People like Carmelita Ramirez-Sanchez, the executive director of the Boyle Heights Arts Conservatory.
"There shouldn't be quotas, or numbers that you're ticking off," she says. "We should just have that complete acceptance of, our workforce should look like our city. It should."
The Boyle Heights Arts Conservatory provides education, exposure and access to the arts as a profession for all ages, hoping to inspire the next generation of creative professionals, while easing the fears of parents who might see the arts as a high-risk career choice.
"A parent doesn't want their child coming home and saying, I would like to be a DJ, or I would like to be a grip, or I'd like to be a camera person. That's very frightening," says Ramirez-Sanchez.
Nestor "Lil Nes" Hernandez, a 14-year-old designer and aspiring podcast host from Lancaster, made connections with Converse shoe brand with help from the Boyle Heights Arts Conservatory. He was eventually chosen as the designer for the NBA's West team celebrity game jersey during this year's NBA all-star weekend.
Regarding the Boyle Heights Conservatory Hernandez says, "It's definitely a place to go to if you need any help, if you want to kind of advance where you are. If you're new, if you know you have a talent and you want to seek more, this is definitely a place to go to."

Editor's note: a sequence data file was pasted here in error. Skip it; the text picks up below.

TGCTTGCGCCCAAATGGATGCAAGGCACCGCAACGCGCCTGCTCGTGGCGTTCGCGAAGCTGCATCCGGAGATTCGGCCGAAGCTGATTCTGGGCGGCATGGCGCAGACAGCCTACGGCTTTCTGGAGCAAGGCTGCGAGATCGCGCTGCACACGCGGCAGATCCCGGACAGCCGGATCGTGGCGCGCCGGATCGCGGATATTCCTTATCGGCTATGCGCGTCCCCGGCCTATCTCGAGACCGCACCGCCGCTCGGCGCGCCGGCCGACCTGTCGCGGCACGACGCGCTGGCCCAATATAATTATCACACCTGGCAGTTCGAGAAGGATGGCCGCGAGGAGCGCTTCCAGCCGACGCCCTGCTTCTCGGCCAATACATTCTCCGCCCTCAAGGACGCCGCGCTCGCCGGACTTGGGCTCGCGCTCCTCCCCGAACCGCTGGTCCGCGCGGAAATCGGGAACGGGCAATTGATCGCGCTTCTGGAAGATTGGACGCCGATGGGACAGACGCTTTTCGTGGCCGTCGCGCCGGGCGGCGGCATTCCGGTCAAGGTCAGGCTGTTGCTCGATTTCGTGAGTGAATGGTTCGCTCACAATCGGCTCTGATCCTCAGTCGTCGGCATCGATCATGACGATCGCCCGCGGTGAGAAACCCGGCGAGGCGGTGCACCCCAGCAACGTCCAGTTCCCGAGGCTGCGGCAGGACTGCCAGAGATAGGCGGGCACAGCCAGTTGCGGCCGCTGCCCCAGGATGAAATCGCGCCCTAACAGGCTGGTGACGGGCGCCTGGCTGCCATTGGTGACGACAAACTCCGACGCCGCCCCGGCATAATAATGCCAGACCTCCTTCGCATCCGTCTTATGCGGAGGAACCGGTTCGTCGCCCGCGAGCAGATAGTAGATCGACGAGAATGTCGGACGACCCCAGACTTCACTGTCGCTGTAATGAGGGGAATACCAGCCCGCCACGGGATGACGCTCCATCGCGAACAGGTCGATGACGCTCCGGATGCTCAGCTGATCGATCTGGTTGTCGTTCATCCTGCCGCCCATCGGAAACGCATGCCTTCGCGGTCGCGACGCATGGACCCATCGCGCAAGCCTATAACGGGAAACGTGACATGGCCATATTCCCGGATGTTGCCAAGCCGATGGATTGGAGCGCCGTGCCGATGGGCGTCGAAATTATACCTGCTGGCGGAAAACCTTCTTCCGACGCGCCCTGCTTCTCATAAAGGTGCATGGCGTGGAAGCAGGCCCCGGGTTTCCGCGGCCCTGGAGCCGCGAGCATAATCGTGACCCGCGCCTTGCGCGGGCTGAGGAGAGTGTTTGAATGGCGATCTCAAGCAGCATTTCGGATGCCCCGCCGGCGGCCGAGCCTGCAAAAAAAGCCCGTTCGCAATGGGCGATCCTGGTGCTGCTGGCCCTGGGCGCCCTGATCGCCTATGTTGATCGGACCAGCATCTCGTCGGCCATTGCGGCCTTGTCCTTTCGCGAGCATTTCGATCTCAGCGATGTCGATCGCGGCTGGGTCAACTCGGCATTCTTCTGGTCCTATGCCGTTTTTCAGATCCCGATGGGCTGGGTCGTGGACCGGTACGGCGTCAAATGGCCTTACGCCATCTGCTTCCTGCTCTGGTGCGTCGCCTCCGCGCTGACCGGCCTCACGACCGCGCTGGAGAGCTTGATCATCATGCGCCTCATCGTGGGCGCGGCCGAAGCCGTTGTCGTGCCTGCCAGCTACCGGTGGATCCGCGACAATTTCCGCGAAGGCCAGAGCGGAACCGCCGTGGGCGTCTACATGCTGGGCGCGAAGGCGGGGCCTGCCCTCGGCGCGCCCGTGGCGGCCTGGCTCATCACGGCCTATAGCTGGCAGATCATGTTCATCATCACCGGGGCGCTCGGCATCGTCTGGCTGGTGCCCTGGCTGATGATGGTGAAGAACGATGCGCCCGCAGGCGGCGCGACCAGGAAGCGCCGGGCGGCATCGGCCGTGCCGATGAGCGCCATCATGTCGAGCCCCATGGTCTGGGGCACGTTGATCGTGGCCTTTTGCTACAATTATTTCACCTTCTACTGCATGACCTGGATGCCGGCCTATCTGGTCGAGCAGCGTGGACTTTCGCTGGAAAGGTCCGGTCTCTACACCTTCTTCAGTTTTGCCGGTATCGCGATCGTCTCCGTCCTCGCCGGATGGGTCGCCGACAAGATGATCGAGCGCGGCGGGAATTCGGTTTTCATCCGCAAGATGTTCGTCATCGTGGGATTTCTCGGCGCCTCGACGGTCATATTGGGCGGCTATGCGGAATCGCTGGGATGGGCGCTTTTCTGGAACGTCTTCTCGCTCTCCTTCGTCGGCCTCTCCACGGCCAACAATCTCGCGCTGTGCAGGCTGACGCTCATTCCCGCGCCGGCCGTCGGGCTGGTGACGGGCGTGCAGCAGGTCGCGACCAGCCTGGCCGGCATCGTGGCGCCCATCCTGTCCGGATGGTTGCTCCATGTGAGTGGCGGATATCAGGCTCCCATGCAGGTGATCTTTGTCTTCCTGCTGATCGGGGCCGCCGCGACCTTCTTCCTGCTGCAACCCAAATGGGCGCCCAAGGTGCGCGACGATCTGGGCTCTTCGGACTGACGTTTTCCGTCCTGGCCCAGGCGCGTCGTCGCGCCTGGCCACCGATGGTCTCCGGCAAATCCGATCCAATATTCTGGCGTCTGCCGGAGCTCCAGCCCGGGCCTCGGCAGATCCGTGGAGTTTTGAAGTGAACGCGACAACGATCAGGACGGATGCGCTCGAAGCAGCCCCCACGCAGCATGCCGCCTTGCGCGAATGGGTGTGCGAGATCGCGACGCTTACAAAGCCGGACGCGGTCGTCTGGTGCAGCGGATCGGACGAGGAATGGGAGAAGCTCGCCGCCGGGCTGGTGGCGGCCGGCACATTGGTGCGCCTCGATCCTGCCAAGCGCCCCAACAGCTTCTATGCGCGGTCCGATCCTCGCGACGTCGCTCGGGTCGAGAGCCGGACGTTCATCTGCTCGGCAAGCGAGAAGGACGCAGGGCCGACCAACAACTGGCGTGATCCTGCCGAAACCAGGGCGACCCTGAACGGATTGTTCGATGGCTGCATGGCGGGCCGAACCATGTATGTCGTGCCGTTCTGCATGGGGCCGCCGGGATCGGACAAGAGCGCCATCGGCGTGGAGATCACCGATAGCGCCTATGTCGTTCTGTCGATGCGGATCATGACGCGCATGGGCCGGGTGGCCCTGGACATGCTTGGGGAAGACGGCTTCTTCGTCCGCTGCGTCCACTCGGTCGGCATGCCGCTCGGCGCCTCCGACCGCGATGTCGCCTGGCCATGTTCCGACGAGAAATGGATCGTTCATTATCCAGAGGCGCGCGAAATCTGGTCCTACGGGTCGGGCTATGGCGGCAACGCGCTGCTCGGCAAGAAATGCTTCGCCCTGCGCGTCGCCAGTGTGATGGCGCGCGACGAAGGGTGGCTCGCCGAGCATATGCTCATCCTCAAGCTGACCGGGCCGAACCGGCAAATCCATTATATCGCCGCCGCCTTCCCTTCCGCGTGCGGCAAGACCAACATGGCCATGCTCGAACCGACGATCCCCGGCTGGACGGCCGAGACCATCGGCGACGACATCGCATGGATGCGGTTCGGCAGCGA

Ramirez-Sanchez continues, "Lil Nes understood, I'm sure through his parents at a very young age, 'I want to be a designer' and wasn't told no. You want others around you to be able to create and foster that kind of success to normalize that kind of conversation."
About half of the BHAC students come from Boyle Heights, while the other half are from surrounding communities, but all are taught the arts can heal and provide a livelihood by professionals like Omar G. Ramirez who is an artist and professor.
"We're hoping that through projects that we do, whether it's photography, whether it's podcasting, or whether it's mural making, we're providing them an opportunity and holding space for them to build their agency and to recognize their own agency," says Ramirez.
For Ramirez-Sanchez, it's all about normalizing someone's dreams, whatever that might look like.
"The same as any pre-K kid in the class today can be like, 'I want to be a nurse,' 'I want to be a doctor,' 'I would like to be a gaffer,' - 'I'd like to be a light person,' you know, 'I would like to be an animator.' That is important."
By removing the barriers to opportunities in a creative field, the Boyle Heights Arts Conservatory helps young people realize they can make a living doing what they love.